March 28, 2016 by Sara Tatelman
“OK, so when my [fiance] proposed, it was in the classic blue Tiffany box and I couldn’t believe it,” anonymous user WolvLove posted on the bridal forum WeddingBee. “…We know he paid a bit of a premium to have it from there but decided it was an investment and wanted the service, etc. Now the issue is insurance.”
It’s one of the most famous jewellers in the world, but there’s affordable Tiffany, and then there’s max-out-three-credit-cards Tiffany. A simple silver chain costs just $80 and still gets you a “Tiffany blue box” (the term is trademarked). Engagement rings, on the other hand, start at $11,000, and homeowner’s policies may cap contents coverage at much less, though adding a rider can increase the limit. But those policies don’t always guarantee that if you lose the ring, you’ll get another one from Tiffany.
“Our concern is,” WolvLove continued, “heaven forbid, if something happens to the ring and they replace it with a like-diamond and a band but from another jeweller and we’ve lost the premium we paid for the Tiffany customer service for life.”
And it’s not just for Tiffany. “When you’re paying good money for something, you’re paying for specific things” such as service, says Janece White, a personal lines vice-president at Chubb who specializes in jewelry, “…whether it’s a Tiffany, a Winston, or even if it’s just a local jeweller who you actually adore because of the way they treat you.”
Some insurers keep that in mind. Jeweler’s Mutual, a Wisconsin company that works with brokers throughout Canada except for Quebec, pays the client’s chosen jeweler in the event of a loss—a good many insurers insist on their own choice of jeweller (which likely won’t be Tiffany).
“Our goal is that your new piece should be indistinguishable from the original,” spokesperson Jessica VandenHouten wrote in an email. Unless, of course, the client chooses to upgrade her jewelry, in which case she simply pays the difference to the jeweller.
Chubb is more direct. If there’s a covered loss for a scheduled piece of jewelry, they simply send the client a cheque. “So if I insured it for $5,000, I’m going to get $5,000 so I can go back to that iconic brand company and I can replace the item or I can go to a local jeweller that I like and I can buy a totally different item,” says White. “Or I can keep the money and go to Acapulco. That’s my business.” And if a ring hasn’t been appraised in some time and is lost while underinsured, Chubb will pay up to 150 percent of its value “with verification that’s what it cost to replace the item.”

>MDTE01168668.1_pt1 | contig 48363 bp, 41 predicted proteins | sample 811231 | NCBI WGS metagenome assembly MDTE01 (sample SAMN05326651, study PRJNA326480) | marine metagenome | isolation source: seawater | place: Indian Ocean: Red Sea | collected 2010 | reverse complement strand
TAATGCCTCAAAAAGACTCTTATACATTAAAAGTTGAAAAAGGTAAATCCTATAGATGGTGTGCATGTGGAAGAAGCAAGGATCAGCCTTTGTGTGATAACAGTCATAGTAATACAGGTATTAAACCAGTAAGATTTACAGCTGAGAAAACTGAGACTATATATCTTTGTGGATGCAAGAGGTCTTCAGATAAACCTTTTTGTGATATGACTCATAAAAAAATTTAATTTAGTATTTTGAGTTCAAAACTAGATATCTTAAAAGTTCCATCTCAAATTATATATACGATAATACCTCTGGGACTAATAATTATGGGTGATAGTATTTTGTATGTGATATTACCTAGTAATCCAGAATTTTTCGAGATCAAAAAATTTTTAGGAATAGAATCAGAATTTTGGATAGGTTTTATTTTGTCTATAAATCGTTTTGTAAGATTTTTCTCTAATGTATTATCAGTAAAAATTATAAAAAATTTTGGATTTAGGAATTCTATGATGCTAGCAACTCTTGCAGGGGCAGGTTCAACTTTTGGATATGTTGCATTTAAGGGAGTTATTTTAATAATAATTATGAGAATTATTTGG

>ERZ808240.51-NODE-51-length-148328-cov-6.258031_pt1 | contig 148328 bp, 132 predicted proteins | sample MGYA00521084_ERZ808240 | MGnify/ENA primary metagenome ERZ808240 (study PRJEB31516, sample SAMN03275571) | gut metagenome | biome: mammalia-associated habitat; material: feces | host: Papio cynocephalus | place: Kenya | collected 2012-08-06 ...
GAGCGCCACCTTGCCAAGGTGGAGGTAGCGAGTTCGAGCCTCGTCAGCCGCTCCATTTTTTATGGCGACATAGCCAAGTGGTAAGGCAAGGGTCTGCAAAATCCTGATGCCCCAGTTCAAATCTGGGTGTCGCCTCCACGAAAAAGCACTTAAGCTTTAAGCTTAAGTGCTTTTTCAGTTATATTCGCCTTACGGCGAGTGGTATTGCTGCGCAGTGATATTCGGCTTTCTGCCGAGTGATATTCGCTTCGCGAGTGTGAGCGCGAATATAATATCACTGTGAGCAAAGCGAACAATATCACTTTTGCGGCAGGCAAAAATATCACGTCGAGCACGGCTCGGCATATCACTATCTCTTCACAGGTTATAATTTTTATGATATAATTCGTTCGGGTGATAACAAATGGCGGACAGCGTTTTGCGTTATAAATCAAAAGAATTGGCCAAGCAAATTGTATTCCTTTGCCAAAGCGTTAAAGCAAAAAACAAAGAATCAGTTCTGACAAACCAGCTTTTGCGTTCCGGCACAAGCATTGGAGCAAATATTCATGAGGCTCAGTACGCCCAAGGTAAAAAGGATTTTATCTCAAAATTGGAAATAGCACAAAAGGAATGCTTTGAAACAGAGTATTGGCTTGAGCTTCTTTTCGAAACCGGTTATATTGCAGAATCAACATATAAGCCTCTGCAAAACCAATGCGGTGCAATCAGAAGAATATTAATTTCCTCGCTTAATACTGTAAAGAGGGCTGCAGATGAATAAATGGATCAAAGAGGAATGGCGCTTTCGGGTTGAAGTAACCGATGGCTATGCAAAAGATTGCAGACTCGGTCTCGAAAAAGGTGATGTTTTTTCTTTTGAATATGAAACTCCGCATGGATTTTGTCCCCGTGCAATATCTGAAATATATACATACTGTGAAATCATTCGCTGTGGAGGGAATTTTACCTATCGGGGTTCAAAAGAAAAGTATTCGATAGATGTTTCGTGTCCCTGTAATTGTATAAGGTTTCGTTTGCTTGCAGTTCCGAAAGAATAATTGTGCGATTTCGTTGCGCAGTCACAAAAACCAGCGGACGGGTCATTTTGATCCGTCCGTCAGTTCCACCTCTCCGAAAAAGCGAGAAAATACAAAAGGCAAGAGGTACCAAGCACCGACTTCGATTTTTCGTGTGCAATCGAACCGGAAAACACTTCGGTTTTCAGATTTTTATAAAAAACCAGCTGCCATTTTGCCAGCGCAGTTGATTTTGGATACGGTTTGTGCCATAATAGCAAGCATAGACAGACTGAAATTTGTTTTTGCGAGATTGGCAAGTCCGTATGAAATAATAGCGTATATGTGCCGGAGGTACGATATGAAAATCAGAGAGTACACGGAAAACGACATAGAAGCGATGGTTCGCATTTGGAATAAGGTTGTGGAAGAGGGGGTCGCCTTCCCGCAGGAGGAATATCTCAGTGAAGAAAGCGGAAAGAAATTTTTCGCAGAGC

JMI premiums range from one to two percent of the jewelry’s value; at Chubb, they can reach two-and-a-half, depending on where the insured lives and what home security she has, among other factors. Ultra-expensive necklaces kept in a bank safe, however, may be eligible for bank rate premiums—roughly 0.3 percent of their value.
If a Chubb client loses just one earring, they can either claim a cheque for half of the insured amount or turn in the other earring for the full amount. Chubb sells all those lonely earrings to salvage companies that retool them into new jewels. “It helps us get back some of what we may have lost,” White says.
And you could have lost your earring—or e-ring or necklace or brooch—doing anything: both Chubb and JMI honour mysterious disappearances. “I always tease and say there’s no foolishness clause,” laughs White. “…Let’s just say, and we’ve had this, where a customer had a very expensive diamond ring, and they’re dragging their hand through the water while they’re in a boat. And the ring came off in the water. It’s covered.”
A few losses, however, aren’t covered: fraud, nuclear radiation, government confiscation, military action and damage by vermin. Make sure your clients buy mouse traps.
Copyright 2015 Rogers Publishing Ltd. This article first appeared in the December 2015 edition of Canadian Insurance Top Broker magazine
This story was originally published by Canadian Insurance Top Broker.